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In the 250 years that have passed since Charles Theodore, the Elector of Bavaria, founded a public reading room in Düsseldorf, the 700 volumes initially available have now grown to 2.5 million – not including the Digital Collections. Instead of handwritten inventories, the collections are now listed in an electronic search portal and the services go far beyond the mere provision of handwritten and printed books. Our anniversary exhibition traces the library’s evolution, from its beginnings through to the present day.
Who were the women who wrote and illustrated the four extraordinary and beautiful choir books in Paradiese nunnery near Soest in the 14th/15th centuries, which are now kept in the ULB? How come they were still able to speak Latin so well, despite it generally being considered to be in decline by this time? And did they really cultivate an independent liturgical culture for which they composed sequences themselves?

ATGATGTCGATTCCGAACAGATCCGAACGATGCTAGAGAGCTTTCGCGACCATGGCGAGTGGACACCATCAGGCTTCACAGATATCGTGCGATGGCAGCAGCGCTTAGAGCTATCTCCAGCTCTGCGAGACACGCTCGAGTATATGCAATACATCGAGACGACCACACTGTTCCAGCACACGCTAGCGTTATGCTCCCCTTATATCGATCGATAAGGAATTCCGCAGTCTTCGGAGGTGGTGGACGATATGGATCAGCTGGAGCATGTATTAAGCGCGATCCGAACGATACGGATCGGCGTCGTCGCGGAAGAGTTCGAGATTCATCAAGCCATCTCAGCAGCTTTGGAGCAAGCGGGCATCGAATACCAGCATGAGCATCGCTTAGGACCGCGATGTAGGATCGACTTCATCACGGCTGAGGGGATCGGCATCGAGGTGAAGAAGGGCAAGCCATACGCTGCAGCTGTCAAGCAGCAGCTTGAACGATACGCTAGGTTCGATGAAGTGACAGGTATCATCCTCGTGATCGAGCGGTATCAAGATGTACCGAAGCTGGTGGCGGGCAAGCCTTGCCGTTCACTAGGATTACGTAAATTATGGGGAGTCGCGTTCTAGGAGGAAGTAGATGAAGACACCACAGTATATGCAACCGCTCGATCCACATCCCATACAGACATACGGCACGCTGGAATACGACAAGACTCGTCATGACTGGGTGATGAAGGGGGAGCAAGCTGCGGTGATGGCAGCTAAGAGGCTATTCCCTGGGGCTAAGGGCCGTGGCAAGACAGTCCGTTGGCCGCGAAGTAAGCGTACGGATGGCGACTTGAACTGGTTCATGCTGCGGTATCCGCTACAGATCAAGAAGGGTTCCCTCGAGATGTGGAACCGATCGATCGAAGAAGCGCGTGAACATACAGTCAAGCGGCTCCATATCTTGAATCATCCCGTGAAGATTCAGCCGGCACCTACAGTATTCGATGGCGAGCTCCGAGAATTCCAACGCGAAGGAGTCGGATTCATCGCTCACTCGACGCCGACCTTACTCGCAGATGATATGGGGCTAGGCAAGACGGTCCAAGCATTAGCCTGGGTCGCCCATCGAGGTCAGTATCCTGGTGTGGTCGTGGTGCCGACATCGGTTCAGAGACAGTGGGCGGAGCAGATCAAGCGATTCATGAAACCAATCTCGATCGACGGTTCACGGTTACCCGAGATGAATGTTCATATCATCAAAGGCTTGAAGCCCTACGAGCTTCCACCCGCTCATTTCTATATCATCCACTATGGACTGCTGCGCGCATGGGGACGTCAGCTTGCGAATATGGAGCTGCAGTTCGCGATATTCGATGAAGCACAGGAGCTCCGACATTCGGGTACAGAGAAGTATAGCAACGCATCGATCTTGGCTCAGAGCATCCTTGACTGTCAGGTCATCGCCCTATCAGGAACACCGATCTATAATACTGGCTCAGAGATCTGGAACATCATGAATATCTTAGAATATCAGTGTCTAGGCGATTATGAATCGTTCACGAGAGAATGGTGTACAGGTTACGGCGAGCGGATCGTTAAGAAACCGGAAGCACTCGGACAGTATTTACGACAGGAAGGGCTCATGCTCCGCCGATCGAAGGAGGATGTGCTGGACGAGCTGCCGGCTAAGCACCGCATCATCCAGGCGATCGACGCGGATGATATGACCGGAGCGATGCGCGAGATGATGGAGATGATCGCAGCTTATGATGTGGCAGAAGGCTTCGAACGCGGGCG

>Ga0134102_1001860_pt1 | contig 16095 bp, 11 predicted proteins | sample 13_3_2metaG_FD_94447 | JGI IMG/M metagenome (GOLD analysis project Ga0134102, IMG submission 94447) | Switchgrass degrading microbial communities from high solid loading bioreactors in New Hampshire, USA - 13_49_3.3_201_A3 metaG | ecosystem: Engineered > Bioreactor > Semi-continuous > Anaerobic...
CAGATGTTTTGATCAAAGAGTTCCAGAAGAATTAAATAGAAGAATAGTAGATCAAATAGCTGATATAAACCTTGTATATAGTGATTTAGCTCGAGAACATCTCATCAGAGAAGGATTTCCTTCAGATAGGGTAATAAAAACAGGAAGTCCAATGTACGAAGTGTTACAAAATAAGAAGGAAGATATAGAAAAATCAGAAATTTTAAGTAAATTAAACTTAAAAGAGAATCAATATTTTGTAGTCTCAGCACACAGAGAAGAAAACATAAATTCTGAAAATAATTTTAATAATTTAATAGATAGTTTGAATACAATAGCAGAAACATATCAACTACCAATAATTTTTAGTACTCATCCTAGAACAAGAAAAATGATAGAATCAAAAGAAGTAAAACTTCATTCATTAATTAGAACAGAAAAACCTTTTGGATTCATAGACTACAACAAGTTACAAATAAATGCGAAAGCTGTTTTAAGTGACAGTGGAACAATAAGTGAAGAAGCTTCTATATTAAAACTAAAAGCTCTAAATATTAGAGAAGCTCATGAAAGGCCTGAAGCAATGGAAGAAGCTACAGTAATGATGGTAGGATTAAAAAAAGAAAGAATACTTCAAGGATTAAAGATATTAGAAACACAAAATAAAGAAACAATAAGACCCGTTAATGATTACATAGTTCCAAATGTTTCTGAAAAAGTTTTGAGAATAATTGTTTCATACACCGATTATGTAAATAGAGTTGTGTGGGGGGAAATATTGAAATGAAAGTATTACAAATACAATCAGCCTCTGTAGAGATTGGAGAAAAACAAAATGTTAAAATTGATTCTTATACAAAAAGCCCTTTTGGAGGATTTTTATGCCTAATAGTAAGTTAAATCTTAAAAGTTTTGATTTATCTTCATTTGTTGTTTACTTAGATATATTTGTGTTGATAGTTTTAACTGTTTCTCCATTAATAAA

The exhibition curated by history and art history students under the auspices of the Chair of Medieval History at HHU and the ULB is exploring these questions along with countless others. It enables a wider public unique access to the precious manuscripts at any time and in any place.